Oak Harbor, Ohio — Reid Van Cleve said he never had trouble getting ready for work.
“I love it. Every day I get up and I want to go to work,” the 42-year-old wildlife officer said. “I can’t wait to get started.”
This reporter got up long before the sun rose on a recent Sunday and traveled with Van Cleve as he worked his territory, Ottawa County, enforcing the state’s wildlife regulations.
In August, the seven-year veteran was named Mississippi Flyway Waterfowl Protection Officer of the Year for Ohio by the Mississippi Flyway Council. In 2013, Van Cleve made more than 1,500 field contacts with hunters and anglers, resulting in numerous arrests for a variety of citations.
While we did visit a number of locations where waterfowlers were on the water and coming off, we also spent much of the day shooting the breeze with folks.
The black Ohio DNR pickup Van Cleve drives is marked “State Wildlife Officer,” though it might be more accurately marked “If You Have Any Questions, Just Ask Me.” As Van Cleve peered through a spotting scope watching three groups of hunters on Lake Erie, two with small spreads near shore and another with a layout spread about a quarter-mile offshore, he had no trouble conversing with visitors.
One pair of hunters had tried their luck on public land at Resthaven earlier that morning, and sought insight on Ottawa County locations.
Van Cleve delivered the goods.
“Yep, those are mergies,” Van Cleve said to himself as a low-flying group of mergansers passed over the water off shore.
He went on to give advice on where, and how, to bag ducks in the area.
“We just wanted to ask about places to hunt, where we’re allowed to and where we’re not,” explained Brad Jett, of Bellevue.
Van Cleve said he appreciates questions from people, because it means they’re trying to avoid breaking laws.
But even law-breakers don’t mind chit-chatting with Van Cleve, whose soft-spoken demeanor and southern drawl are disarming.
One man who recently ran afoul of Van Cleve visited as the officer counted birds, by species and sex, of the three hunting parties.
The novice trapper had left meat-baited traps uncovered, and consequently received a citation.
“I can’t believe he didn’t catch an eagle,” Van Cleve told me, offering a list of reasons why meat-baited traps must be hidden from plain view.
Van Cleve’s waterfowl enforcement expertise comes backed up with years of experience.
The Evansville, Ind., native has been duck hunting since he was 15.
“A guy that worked with my dad in the coal mine took me for the first time and I fell in love with it,” he explained.
The love of outdoors runs in the family: Van Cleve’s brother, Matt, is the ODNR officer assigned to Pike County in southern Ohio.
Successful waterfowling is best attained through getting started sooner, rather than later, according to Van Cleve. And hunting with experienced duck hunters is the best hedge against violations, he said.
The most common violations in Ottawa County are shooting more than one hen mallard and taking other birds, like widgeons or wood ducks, during early teal season. And some hunters, during both seasons, simply can’t resist taking that one last shot – after shooting hours end.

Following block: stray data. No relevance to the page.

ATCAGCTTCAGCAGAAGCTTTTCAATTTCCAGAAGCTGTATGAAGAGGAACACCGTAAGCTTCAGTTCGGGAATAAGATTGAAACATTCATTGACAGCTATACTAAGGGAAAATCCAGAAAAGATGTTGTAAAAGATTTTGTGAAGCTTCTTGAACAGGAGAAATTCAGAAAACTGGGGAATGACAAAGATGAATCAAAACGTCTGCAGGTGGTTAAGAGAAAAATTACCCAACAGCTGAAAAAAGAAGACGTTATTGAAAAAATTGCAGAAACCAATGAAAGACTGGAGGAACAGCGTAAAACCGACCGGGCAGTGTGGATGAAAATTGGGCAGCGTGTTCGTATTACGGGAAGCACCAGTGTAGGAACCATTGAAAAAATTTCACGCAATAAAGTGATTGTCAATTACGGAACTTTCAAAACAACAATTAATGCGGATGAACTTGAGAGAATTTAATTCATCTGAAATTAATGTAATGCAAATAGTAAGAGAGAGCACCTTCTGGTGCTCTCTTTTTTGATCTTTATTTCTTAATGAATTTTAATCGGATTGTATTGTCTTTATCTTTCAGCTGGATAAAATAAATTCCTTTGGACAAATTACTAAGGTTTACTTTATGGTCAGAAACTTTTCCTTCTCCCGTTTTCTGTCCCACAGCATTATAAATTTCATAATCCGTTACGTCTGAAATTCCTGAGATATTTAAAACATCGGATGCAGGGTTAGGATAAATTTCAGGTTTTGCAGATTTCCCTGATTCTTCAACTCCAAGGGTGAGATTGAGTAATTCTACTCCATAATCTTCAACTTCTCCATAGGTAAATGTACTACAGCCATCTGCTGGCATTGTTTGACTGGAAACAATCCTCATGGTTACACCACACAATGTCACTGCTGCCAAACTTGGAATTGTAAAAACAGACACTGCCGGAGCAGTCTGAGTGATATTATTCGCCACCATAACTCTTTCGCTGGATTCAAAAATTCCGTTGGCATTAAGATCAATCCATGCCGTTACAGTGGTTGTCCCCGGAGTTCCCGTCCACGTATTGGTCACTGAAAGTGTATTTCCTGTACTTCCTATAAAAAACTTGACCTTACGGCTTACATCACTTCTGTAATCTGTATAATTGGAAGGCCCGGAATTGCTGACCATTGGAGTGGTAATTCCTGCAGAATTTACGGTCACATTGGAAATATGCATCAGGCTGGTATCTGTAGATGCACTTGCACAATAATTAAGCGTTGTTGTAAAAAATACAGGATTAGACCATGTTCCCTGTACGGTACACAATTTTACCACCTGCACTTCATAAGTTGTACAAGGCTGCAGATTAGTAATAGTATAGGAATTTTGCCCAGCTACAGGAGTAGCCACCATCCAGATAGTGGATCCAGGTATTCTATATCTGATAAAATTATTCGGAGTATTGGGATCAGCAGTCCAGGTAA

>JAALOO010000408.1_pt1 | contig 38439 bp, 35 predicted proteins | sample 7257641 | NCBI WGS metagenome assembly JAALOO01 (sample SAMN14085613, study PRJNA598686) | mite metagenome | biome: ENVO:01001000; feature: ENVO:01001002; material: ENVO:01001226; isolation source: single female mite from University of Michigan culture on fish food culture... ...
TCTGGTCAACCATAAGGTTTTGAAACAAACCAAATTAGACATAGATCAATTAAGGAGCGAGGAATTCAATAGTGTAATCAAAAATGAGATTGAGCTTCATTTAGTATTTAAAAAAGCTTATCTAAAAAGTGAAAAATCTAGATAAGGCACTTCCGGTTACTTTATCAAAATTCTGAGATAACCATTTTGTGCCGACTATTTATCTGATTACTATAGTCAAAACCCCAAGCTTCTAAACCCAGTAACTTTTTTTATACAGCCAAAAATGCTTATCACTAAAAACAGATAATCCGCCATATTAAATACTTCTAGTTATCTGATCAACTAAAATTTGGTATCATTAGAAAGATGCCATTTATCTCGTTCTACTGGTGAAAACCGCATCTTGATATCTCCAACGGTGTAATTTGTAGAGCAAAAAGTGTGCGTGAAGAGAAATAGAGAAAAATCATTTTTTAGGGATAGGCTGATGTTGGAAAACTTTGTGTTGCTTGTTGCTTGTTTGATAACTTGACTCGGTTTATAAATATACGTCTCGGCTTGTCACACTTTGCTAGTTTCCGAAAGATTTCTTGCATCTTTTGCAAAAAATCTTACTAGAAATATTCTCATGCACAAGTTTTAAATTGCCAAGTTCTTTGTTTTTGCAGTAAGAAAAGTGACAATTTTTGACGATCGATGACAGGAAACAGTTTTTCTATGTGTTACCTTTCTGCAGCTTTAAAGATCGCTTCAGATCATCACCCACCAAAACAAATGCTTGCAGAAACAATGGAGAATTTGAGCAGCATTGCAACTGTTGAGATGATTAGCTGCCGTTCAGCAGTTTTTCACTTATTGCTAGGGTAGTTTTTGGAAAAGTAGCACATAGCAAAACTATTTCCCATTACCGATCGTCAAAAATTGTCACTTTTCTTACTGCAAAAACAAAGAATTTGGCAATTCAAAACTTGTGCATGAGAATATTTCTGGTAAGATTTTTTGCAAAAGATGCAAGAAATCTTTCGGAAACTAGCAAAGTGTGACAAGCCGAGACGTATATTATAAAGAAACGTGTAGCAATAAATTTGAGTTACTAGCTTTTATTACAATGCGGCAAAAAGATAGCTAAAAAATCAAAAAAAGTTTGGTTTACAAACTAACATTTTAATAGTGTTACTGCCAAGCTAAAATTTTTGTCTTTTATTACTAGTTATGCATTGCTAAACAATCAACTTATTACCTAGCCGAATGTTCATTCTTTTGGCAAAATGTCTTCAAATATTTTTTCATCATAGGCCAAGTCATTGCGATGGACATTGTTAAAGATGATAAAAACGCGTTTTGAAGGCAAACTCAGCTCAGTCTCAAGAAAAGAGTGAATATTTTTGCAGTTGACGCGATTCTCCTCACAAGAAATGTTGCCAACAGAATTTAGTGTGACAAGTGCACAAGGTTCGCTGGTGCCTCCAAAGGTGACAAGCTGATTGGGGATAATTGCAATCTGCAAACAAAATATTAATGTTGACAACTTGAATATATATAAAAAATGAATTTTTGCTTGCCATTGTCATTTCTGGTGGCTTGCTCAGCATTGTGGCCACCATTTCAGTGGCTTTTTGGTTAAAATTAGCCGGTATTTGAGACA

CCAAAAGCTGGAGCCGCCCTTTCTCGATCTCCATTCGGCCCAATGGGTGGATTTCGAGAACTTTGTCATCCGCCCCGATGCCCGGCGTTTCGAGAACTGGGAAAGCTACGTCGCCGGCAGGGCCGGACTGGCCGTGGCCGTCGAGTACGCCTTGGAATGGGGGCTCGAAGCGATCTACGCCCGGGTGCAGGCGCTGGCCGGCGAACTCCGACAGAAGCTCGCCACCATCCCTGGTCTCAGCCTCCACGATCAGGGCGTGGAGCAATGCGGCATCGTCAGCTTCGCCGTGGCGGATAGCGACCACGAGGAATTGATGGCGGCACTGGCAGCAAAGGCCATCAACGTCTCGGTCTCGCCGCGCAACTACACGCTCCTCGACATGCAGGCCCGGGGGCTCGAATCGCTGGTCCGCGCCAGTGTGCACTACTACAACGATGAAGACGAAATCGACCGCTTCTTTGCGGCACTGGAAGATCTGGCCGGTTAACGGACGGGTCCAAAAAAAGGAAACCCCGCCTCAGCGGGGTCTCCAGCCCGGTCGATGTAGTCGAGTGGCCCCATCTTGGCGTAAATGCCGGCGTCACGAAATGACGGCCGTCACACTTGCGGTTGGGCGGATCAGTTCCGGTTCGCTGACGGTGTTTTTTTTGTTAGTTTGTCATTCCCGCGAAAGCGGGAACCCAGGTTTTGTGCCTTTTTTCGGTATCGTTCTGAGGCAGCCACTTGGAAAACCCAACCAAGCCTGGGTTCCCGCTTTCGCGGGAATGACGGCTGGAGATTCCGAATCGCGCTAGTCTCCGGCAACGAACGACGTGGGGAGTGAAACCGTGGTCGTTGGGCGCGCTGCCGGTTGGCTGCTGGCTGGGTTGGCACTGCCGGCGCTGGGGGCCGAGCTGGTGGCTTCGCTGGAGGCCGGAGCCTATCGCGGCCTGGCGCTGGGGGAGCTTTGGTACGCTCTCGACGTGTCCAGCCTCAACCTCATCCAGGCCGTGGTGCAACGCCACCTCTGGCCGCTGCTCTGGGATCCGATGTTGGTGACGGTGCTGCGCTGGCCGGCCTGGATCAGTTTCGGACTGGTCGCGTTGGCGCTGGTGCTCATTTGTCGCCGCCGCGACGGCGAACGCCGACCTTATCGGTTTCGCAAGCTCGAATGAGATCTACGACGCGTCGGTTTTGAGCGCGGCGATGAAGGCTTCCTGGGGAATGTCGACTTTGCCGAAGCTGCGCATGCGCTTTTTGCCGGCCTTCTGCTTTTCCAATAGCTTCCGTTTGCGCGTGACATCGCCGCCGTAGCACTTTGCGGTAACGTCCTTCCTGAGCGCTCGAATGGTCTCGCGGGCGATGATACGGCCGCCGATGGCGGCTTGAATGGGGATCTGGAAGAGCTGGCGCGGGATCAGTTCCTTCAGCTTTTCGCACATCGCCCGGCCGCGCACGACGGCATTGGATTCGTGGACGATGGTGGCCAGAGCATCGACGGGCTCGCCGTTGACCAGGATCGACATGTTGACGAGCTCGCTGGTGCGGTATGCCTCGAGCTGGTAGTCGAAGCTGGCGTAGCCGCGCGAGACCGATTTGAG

Van Cleve said the most challenging aspect of the sport is identifying birds on the wing.
“You can watch all the movies and videos you want, and there are some great ones out there, and read all the books, but until you get out there and until you hold them and feel them in your hands,” he said.
“Unless you see them all the time and you’re around them, it’s very difficult.”
Patience, too, is a virtue, and an especially difficult one to master.
During his days around the marshes, ponds, fields, and Lake Erie, Van Cleve observes far more hunters than he makes contact with. When he does speak with folks in the field, he often knows the answers before he asks the questions.
In one incident, he checked a pair of closely placed blinds on Sandusky Bay. After checking the first, a hunter in the second blind appeared to be aware that Van Cleve was coming, and apparently tried to make lead shot disappear. The hunter told Van Cleve he must have accidentally grabbed his dove loads. But, Van Cleve chuckled, the shot size was way too large for dove. The man received a ticket.
Conversely, not every violator gets a citation.
He stopped a fellow leaving a fishing area with a rod.
“You have a fishing license?”
“Were you fishing?”
The man’s honesty paid off, and he avoided a citation, subsequently purchasing a license.
During the day, Van Cleve frequently stops to check out bags of trash and other items indicating illegal dumping. If he can find evidence of where the items originated, he’ll pay a visit to the litterers, and they’ll definitely receive a citation.
When it comes to citations and arrests, Van Cleve said the especially gratifying incidents are ones where violations are intentional and egregious. But most, he said, are simply oversights and mistakes.
When asked about the award, which included a handsome plaque, Van Cleve was lukewarm.
“I’m not one for publicity,” he explained. “It’s an honor and a privilege to receive it, but I really just enjoy doing my job. I think most of the game wardens doing it have the passion, they love to hunt and fish and be around it.”